Trinidad and Tobago is celebrating its 59th anniversary of political independence from Britain on Tuesday without the traditional military parade and other public activities.
While Prime Minister Dr. Keith Rowley urged Trinidadians to adapt to a 21st century “becoming more aware of emerging realities and trends”, Opposition Leader Kamla Persad Bissessar on this independence day, citizens have seen all their rights “suspended and for no good reason”.
The independence celebrations have been curtailed due to the coronavirus (COVID-19) pandemic that has killed 1,285 and infected 44,606 others in Trinidad.
In his message, Prime Minister Rowley said that 59 years later, it is important for Trinidad and Tobago citizens to refine “not only of your individual rights, but more so your responsibilities.
“We all hold in our hands, very respectfully, the rights and, most importantly, the responsibilities of each other. Once we fully recognize our obligations and rights, that all citizens hold an equal share, we can take charge in shaping a better, collective future; not only for ourselves, and families, but for all others and all future generations who will call these twin islands home.”
He said the world is caught up in the COVID-19 pandemic, but at the same time, human beings are facing other threats, specifically, global climate change, alongside challenges in resource depletion, and fundamental changes in technology, business, education, health services, work; our overall way of life.
Rowley said that the past 18 months have been difficult if not destructive for the world economy, and also for Trinidad and Tobago mainly as a result of the impact of COVID-19 and the collapse in energy prices in early 2020.
“During this time the Government had to protect the lives of our most vulnerable citizens. This has placed a continued strain on the treasury, but the Government is determined to take care of the neediest.”
Rowley said, “we may be bruised, but we will not be defeated. I know we can overcome the challenges of the 21st-century, and emerge from this crisis”.
He said in doing so, Trinidad and Tobago must acknowledge many economic opportunities are no longer available, but the global pandemic is creating new ones.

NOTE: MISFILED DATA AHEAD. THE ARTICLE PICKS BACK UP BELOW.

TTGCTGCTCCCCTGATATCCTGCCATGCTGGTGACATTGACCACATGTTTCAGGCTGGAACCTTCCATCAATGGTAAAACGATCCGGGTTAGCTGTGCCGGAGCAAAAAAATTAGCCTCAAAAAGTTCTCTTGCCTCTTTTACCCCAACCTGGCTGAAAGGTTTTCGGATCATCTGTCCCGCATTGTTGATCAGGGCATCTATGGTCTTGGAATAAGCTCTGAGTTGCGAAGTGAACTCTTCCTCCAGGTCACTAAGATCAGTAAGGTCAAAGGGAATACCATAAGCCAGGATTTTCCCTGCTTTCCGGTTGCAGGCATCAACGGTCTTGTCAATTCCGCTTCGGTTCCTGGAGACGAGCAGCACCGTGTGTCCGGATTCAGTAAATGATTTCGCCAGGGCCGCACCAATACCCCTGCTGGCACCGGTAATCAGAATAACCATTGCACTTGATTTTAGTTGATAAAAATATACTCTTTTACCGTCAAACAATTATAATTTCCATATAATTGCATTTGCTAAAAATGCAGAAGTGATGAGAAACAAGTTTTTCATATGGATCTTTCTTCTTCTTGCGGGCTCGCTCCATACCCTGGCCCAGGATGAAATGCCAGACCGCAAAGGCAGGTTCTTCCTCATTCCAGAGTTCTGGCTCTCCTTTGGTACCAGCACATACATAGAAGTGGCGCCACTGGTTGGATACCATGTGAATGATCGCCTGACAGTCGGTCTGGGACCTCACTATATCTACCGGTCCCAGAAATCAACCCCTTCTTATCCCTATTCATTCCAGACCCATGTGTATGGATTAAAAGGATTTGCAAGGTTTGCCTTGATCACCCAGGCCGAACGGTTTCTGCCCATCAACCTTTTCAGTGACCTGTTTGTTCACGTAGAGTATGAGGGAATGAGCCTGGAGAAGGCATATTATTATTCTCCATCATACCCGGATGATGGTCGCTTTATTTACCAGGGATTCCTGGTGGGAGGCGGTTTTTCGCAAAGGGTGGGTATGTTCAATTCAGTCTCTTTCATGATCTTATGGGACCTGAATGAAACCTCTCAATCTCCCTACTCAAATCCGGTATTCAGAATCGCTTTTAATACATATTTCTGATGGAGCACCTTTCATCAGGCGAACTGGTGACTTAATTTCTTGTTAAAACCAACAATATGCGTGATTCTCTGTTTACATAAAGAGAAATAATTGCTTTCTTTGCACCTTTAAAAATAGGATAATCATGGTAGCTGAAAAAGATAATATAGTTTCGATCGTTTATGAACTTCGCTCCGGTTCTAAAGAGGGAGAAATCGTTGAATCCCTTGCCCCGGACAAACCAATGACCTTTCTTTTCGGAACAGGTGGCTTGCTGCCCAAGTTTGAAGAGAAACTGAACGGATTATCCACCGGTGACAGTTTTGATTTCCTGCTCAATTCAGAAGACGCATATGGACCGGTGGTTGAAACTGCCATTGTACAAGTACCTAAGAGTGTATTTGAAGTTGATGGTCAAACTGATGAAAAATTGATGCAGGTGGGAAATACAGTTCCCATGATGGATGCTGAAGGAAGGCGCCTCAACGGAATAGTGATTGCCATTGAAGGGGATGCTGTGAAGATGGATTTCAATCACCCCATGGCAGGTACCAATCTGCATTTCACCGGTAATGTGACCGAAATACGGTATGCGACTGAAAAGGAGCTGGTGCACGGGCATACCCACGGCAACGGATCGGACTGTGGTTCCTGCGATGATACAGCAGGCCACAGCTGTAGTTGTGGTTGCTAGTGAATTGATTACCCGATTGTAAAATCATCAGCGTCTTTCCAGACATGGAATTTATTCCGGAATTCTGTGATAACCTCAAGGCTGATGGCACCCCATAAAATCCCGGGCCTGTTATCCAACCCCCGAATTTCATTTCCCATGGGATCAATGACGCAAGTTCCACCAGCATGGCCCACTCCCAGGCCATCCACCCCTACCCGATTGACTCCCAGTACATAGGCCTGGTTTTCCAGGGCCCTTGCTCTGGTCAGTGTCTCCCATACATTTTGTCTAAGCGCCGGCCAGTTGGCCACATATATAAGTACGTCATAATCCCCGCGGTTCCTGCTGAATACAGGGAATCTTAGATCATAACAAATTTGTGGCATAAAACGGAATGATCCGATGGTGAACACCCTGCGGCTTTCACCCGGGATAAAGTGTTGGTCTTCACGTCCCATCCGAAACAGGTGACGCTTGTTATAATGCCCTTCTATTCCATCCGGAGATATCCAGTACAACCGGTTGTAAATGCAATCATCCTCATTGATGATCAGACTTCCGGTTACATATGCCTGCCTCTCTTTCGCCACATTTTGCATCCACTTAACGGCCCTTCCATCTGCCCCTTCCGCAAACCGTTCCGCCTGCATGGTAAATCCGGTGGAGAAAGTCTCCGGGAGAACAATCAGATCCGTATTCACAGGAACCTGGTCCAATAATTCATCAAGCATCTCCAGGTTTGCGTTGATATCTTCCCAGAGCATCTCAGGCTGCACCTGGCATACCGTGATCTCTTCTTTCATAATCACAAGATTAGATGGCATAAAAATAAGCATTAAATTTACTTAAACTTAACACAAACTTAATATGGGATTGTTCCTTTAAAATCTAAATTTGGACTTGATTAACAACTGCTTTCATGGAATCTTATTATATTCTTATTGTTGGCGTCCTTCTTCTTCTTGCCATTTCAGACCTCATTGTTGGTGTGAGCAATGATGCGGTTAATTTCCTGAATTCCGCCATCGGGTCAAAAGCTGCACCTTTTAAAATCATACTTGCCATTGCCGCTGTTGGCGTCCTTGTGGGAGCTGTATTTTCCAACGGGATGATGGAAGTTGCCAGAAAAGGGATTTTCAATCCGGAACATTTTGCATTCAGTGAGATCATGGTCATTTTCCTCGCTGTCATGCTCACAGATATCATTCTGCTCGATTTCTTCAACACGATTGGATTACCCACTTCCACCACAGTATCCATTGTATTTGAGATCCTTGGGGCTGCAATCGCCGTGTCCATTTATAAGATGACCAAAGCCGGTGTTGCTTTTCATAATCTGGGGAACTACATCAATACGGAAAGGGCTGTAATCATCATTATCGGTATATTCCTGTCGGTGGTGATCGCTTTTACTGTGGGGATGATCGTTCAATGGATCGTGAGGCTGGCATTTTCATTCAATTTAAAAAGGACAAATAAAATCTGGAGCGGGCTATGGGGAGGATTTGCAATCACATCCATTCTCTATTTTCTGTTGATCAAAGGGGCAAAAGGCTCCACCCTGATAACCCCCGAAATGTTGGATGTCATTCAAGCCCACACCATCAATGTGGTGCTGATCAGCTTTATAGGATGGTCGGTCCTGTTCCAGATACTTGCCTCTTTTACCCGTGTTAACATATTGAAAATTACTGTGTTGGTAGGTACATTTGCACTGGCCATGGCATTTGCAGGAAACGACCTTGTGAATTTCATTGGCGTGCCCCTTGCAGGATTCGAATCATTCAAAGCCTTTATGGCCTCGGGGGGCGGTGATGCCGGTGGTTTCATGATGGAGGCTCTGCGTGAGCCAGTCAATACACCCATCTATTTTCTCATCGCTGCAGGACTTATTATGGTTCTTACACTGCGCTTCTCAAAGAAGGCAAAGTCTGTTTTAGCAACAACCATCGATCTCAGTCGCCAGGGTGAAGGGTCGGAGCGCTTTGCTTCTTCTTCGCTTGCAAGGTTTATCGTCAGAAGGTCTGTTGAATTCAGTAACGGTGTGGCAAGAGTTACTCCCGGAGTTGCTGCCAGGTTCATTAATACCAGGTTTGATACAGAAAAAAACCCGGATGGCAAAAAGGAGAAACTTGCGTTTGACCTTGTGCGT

“Massive transformations are taking place in manufacturing, finance, medicine, security, business, music, fashion, food, entertainment, energy and climate. There is now a new world out there, which this country must first understand, then grasp “with boundless faith in our destiny.
“We have to adapt to 21st-century changes, becoming more aware of emerging realities and trends, overcome the disadvantages of complexity, and develop indigenous Trinbago models,” he said, promising that “as a government, we will provide the necessary support and enabling environment”.
But in her message, Persad Bissessar said that while it is “safe to say we have indeed come a long way” since attainting independence “we still have far to go”.
But she said that nothing of the past can compare to what citizens are being subjected to today.
“It is an insult to our constitution and the pioneers of our independence that on Independence Day 2021, all our citizens’ rights are suspended for no good reason.
“This Independence Day is a solemn one. For whilst we mark 59 years an independent nation, we do so with none of our constitutional rights and freedoms. I however remain confident in the collective will of our people to get through this dark period in our history.”
Meanwhile, the Caribbean Community (CARICOM) has congratulated Trinidad and Tobago on its 59th anniversary of political independence, saying the country “has achieved a considerable level of socio-economic advancement including the many achievements of its creative people, who continue to excel at home and abroad in many fields including academia, the arts, diplomacy and sport.
“The Caribbean Community has benefitted tremendously from the commitment of the Government and people of Trinidad and Tobago to regional integration, and your country continues to play a lead role in advancing the integration process,” said the newly appointed CARICOM Secretary-General, Dr Carla Barnett.